If your organization is seeking PCI certification, you’ll need to conduct PCI compliance scans using a PCI ASV. Officially certified scanning vendors are required for one specific part of the DSS, but advisor organizations offering ASV tools can optimize all elements of implementation.
Is your organization prepared for PCI 4.0 compliance? Schedule a consultation to find out!
Why ASVs are Necessary for PCI Compliance
Compliance with the Payment Card Industry (PCI) Data Security Standard (DSS) requires engaging an Approved Scanning Vendor (ASV) for PCI DSS vulnerability scanning. However, one-off scans are far from the only benefit that working with a quality ASV partner offers.
The full scope of PCI ASVs and their relationship to DSS compliance includes:
- What ASVs are, how they’re approved, and how to find an ASV partner
- What particular parts of PCI DSS compliance require you to use an ASV
- How working with an ASV or advisor can help with overall DSS deployment
- How to achieve certification and maintain your PCI DSS compliance long-term
Without an ASV, PCI compliance isn’t possible. But ASVs are more than a bare necessity; as you prepare for PCI DSS compliance, an ASV can optimize every element of your journey.
What is an Approved Scanning Vendor?
The PCI’s Security Standards Council (SSC) governs several compliance frameworks aimed at securing payment infrastructure from several angles. The DSS in particular applies to almost all organizations that process credit card transactions and cardholder data (CHD). ASVs play a critical role in securing CHD by providing vulnerability scans to ensure protections are in place.
Definitionally speaking, ASVs are vendors of security services, typically managed security service providers (MSSPs). There are also ASV tools, which are mechanisms developed and sold as one-off or ongoing packages by ASVs. All ASVs register with the SSC and undergo a rigorous qualification program, which has recently been updated to account for PCI DSS 4.0.
Comprehensive information about the process is available in the SSC’s program guide.
Once a vendor is qualified as an ASV, they are indexed in the searchable PCI ASV list, where compliance seekers can see information about vendors, their locations, and more at a glance.
PCI Compliance Scan Requirements
Complying with the DSS means implementing controls to meet the specifications of its 12 Requirements, each of which breaks down into several sub-requirements. Scanning falls into the province of Requirement 11, which mandates regular testing of systems and networks.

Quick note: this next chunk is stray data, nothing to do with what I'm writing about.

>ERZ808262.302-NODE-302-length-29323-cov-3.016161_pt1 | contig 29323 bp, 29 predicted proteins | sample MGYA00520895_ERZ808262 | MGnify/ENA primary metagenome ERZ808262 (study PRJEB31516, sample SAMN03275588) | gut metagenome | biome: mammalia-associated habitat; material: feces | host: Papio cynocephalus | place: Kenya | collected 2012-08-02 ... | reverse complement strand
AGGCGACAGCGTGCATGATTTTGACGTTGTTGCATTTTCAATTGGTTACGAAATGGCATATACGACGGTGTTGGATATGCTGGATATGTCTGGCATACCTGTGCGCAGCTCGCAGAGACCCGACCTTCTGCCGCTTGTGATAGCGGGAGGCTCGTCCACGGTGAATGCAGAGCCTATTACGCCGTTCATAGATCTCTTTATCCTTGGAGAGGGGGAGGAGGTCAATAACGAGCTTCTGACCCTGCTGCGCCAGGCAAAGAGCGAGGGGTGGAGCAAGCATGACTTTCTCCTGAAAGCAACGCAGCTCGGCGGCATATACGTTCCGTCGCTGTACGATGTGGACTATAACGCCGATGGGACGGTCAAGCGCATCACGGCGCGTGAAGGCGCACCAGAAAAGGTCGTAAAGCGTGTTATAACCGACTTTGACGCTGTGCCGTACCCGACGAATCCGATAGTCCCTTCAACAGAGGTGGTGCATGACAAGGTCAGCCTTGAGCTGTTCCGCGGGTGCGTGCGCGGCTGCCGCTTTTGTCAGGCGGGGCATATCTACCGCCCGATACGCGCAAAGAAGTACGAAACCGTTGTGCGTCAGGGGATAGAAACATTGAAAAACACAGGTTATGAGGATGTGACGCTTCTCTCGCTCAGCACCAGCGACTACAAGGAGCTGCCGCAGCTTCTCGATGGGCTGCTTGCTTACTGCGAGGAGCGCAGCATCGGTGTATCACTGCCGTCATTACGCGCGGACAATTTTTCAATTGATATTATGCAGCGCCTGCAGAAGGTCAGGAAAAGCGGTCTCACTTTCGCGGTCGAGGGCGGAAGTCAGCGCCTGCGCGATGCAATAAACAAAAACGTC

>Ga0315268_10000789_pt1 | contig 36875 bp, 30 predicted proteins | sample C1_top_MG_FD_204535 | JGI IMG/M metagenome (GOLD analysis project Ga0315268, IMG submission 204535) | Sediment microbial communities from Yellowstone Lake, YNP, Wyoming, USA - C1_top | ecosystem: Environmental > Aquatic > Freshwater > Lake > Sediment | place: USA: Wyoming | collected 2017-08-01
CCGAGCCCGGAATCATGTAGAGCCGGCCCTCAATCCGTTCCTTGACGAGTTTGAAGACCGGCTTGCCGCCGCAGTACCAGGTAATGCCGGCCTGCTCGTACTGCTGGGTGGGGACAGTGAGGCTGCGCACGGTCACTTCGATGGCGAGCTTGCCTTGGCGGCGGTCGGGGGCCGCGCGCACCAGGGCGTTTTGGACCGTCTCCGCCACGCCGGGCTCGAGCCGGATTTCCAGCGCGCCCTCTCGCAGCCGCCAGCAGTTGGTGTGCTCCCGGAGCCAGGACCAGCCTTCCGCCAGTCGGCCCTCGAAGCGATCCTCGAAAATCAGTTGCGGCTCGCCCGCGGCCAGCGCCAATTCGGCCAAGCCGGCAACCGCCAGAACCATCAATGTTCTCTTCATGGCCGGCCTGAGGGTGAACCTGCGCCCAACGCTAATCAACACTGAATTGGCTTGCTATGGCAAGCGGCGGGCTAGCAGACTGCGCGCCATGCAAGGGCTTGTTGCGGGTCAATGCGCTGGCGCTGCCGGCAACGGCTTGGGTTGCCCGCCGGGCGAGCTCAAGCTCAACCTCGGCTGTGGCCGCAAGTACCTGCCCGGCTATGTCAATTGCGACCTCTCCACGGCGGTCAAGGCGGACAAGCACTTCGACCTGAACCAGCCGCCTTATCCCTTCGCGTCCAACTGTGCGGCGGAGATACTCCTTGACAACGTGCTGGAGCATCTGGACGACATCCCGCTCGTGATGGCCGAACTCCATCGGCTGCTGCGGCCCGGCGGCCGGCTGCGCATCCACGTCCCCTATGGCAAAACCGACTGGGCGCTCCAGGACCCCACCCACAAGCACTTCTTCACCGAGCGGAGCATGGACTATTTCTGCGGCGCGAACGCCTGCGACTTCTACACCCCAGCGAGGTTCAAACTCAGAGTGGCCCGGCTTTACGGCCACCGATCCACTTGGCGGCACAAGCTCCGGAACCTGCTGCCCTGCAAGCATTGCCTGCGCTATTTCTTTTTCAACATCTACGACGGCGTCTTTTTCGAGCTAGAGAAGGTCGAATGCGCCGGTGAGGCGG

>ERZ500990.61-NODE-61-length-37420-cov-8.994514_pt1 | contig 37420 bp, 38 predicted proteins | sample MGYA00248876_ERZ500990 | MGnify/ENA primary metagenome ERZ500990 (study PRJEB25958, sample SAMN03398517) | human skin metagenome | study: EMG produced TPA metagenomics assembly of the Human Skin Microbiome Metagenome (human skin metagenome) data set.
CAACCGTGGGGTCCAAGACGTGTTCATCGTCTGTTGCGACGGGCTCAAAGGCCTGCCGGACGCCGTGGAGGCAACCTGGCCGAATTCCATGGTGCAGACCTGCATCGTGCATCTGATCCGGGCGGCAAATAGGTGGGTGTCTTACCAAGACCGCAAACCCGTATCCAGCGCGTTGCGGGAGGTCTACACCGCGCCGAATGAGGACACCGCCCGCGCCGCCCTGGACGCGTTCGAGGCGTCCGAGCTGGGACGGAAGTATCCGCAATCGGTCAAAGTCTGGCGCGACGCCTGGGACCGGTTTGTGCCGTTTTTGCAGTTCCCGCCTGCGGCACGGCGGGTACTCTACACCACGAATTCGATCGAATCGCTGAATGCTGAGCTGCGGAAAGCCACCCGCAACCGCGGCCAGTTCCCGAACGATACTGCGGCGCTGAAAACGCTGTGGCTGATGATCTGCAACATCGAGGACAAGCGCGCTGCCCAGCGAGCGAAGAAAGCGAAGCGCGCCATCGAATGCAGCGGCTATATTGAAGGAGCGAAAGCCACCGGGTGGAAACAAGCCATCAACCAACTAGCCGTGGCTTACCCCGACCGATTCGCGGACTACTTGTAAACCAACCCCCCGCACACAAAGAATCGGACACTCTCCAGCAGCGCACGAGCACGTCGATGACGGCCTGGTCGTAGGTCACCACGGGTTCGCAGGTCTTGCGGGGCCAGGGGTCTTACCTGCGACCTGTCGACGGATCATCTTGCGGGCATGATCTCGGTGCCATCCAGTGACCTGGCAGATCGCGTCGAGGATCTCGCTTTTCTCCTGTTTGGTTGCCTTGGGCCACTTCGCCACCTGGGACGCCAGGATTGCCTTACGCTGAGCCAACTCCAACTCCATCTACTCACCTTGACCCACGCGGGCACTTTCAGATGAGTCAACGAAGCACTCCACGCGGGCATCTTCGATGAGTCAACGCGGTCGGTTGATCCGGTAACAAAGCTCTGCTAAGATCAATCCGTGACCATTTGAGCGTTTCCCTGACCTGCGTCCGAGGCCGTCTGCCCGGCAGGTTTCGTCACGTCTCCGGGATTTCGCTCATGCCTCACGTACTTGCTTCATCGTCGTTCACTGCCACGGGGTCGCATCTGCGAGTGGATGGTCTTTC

Requirement 11 breaks down into six distinct sub-requirements:
- 11.1 – Disseminating clear processes for testing systems and networks regularly
- 11.2 – Monitoring wireless access points and addressing unauthorized access points
- 11.3 – Identifying, prioritizing, and addressing external and internal vulnerabilities
- 11.4 – Performing and acting upon regular internal and external penetration testing
- 11.5 – Detecting and responding to network intrusions and unexpected file changes
- 11.6 – Detecting and responding to unauthorized changes on payment pages
An ASV can help your organization meet all of these sub-requirements—and many others (see below). However, it is not explicitly required to use one for any except for Requirement 11.3.
Understanding PCI DSS Requirement 11.3.2
Not all PCI scans for Requirement 11 mandate the use of an ASV. Those that do are in 11.3, and even there, only one specific sub-sub-requirement explicitly calls for an ASV. For context, Requirement 11.3 breaks down into the following distinct parts, all involving vulnerability scans:
- 11.3.1 – Performing internal vulnerability scans through qualified independent personnel (not necessarily ASV) to resolve critical vulnerabilities, at least once every three months.
- 220.127.116.11: Prioritize and address all other vulnerabilities and rescan as necessary.
- 18.104.22.168: Document issues with authentication throughout the scanning process.
- 22.214.171.124: Perform independent internal scans after significant changes or events.
- 11.3.2 – Performing external vulnerability scans either through an ASV or using ASV tools, and per ASV Program Guide specifications, at least once every three months.